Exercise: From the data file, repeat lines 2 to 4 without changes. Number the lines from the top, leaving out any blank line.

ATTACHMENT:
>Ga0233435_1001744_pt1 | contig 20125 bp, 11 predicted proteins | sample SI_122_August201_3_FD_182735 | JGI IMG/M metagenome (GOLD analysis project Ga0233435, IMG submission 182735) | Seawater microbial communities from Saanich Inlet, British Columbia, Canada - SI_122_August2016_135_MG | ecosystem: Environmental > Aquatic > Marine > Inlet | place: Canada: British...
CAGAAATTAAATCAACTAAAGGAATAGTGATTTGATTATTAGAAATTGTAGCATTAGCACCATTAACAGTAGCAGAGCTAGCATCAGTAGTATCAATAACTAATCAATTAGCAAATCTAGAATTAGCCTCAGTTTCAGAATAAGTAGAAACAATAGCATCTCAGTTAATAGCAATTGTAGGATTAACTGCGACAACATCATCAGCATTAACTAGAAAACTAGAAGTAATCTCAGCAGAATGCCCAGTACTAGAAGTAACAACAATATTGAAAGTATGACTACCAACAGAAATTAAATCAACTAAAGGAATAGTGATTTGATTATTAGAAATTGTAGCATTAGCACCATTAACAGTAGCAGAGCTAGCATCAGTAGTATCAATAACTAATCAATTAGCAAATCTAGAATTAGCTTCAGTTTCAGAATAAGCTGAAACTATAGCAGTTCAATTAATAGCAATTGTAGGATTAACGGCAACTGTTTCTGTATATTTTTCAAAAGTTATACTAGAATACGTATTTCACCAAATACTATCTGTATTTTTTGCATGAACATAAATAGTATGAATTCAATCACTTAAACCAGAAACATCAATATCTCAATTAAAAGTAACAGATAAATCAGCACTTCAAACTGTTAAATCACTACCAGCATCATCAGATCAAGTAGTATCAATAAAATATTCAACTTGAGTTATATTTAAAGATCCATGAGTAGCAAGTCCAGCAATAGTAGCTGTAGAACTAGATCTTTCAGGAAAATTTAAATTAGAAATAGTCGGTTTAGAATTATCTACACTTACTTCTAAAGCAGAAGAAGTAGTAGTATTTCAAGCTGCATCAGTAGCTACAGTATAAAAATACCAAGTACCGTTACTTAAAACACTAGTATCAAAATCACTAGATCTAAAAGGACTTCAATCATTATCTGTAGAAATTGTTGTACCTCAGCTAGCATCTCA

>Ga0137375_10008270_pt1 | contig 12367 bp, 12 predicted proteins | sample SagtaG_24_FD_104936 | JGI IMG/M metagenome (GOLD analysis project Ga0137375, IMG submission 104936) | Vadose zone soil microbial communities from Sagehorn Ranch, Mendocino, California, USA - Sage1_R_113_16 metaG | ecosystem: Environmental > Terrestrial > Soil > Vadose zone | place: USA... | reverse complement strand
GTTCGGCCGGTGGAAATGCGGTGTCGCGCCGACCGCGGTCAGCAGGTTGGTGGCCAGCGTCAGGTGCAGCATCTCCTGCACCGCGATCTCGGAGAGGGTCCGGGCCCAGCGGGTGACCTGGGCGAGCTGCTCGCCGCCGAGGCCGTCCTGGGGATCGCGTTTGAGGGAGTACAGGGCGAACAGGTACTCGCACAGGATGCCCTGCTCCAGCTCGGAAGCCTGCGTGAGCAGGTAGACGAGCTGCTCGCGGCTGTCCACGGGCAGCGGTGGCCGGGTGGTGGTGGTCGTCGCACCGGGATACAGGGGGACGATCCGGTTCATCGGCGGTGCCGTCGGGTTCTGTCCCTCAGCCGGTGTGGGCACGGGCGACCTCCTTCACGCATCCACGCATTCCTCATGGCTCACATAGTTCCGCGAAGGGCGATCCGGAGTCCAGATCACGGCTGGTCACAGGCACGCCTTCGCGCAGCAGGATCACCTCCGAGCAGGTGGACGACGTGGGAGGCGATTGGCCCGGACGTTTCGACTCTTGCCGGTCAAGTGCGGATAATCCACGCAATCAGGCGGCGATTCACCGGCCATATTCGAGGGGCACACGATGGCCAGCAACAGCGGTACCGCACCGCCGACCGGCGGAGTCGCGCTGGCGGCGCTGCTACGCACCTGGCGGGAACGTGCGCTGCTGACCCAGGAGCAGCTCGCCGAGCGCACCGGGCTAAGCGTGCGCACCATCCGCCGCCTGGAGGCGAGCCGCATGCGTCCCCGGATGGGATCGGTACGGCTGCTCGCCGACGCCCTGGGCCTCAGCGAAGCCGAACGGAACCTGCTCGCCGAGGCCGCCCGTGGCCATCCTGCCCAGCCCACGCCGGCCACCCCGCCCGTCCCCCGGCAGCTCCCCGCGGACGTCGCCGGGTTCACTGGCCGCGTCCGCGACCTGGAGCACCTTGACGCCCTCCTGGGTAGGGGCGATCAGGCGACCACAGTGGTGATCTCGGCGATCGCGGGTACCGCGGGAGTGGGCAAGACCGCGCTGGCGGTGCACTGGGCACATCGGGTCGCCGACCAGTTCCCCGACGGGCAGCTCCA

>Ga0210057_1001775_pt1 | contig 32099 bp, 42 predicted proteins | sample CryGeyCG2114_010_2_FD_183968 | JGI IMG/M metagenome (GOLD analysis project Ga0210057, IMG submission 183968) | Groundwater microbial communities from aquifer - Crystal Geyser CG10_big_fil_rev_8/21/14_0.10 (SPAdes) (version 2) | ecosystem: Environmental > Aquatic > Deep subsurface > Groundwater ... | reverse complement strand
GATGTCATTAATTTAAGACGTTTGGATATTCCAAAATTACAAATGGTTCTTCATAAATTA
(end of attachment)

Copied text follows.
CAGAAATTAAATCAACTAAAGGAATAGTGATTTGATTATTAGAAATTGTAGCATTAGCACCATTAACAGTAGCAGAGCTAGCATCAGTAGTATCAATAACTAATCAATTAGCAAATCTAGAATTAGCCTCAGTTTCAGAATAAGTAGAAACAATAGCATCTCAGTTAATAGCAATTGTAGGATTAACTGCGACAACATCATCAGCATTAACTAGAAAACTAGAAGTAATCTCAGCAGAATGCCCAGTACTAGAAGTAACAACAATATTGAAAGTATGACTACCAACAGAAATTAAATCAACTAAAGGAATAGTGATTTGATTATTAGAAATTGTAGCATTAGCACCATTAACAGTAGCAGAGCTAGCATCAGTAGTATCAATAACTAATCAATTAGCAAATCTAGAATTAGCTTCAGTTTCAGAATAAGCTGAAACTATAGCAGTTCAATTAATAGCAATTGTAGGATTAACGGCAACTGTTTCTGTATATTTTTCAAAAGTTATACTAGAATACGTATTTCACCAAATACTATCTGTATTTTTTGCATGAACATAAATAGTATGAATTCAATCACTTAAACCAGAAACATCAATATCTCAATTAAAAGTAACAGATAAATCAGCACTTCAAACTGTTAAATCACTACCAGCATCATCAGATCAAGTAGTATCAATAAAATATTCAACTTGAGTTATATTTAAAGATCCATGAGTAGCAAGTCCAGCAATAGTAGCTGTAGAACTAGATCTTTCAGGAAAATTTAAATTAGAAATAGTCGGTTTAGAATTATCTACACTTACTTCTAAAGCAGAAGAAGTAGTAGTATTTCAAGCTGCATCAGTAGCTACAGTATAAAAATACCAAGTACCGTTACTTAAAACACTAGTATCAAAATCACTAGATCTAAAAGGACTTCAATCATTATCTGTAGAAATTGTTGTACCTCAGCTAGCATCTCA

>Ga0137375_10008270_pt1 | contig 12367 bp, 12 predicted proteins | sample SagtaG_24_FD_104936 | JGI IMG/M metagenome (GOLD analysis project Ga0137375, IMG submission 104936) | Vadose zone soil microbial communities from Sagehorn Ranch, Mendocino, California, USA - Sage1_R_113_16 metaG | ecosystem: Environmental > Terrestrial > Soil > Vadose zone | place: USA... | reverse complement strand
GTTCGGCCGGTGGAAATGCGGTGTCGCGCCGACCGCGGTCAGCAGGTTGGTGGCCAGCGTCAGGTGCAGCATCTCCTGCACCGCGATCTCGGAGAGGGTCCGGGCCCAGCGGGTGACCTGGGCGAGCTGCTCGCCGCCGAGGCCGTCCTGGGGATCGCGTTTGAGGGAGTACAGGGCGAACAGGTACTCGCACAGGATGCCCTGCTCCAGCTCGGAAGCCTGCGTGAGCAGGTAGACGAGCTGCTCGCGGCTGTCCACGGGCAGCGGTGGCCGGGTGGTGGTGGTCGTCGCACCGGGATACAGGGGGACGATCCGGTTCATCGGCGGTGCCGTCGGGTTCTGTCCCTCAGCCGGTGTGGGCACGGGCGACCTCCTTCACGCATCCACGCATTCCTCATGGCTCACATAGTTCCGCGAAGGGCGATCCGGAGTCCAGATCACGGCTGGTCACAGGCACGCCTTCGCGCAGCAGGATCACCTCCGAGCAGGTGGACGACGTGGGAGGCGATTGGCCCGGACGTTTCGACTCTTGCCGGTCAAGTGCGGATAATCCACGCAATCAGGCGGCGATTCACCGGCCATATTCGAGGGGCACACGATGGCCAGCAACAGCGGTACCGCACCGCCGACCGGCGGAGTCGCGCTGGCGGCGCTGCTACGCACCTGGCGGGAACGTGCGCTGCTGACCCAGGAGCAGCTCGCCGAGCGCACCGGGCTAAGCGTGCGCACCATCCGCCGCCTGGAGGCGAGCCGCATGCGTCCCCGGATGGGATCGGTACGGCTGCTCGCCGACGCCCTGGGCCTCAGCGAAGCCGAACGGAACCTGCTCGCCGAGGCCGCCCGTGGCCATCCTGCCCAGCCCACGCCGGCCACCCCGCCCGTCCCCCGGCAGCTCCCCGCGGACGTCGCCGGGTTCACTGGCCGCGTCCGCGACCTGGAGCACCTTGACGCCCTCCTGGGTAGGGGCGATCAGGCGACCACAGTGGTGATCTCGGCGATCGCGGGTACCGCGGGAGTGGGCAAGACCGCGCTGGCGGTGCACTGGGCACATCGGGTCGCCGACCAGTTCCCCGACGGGCAGCTCCA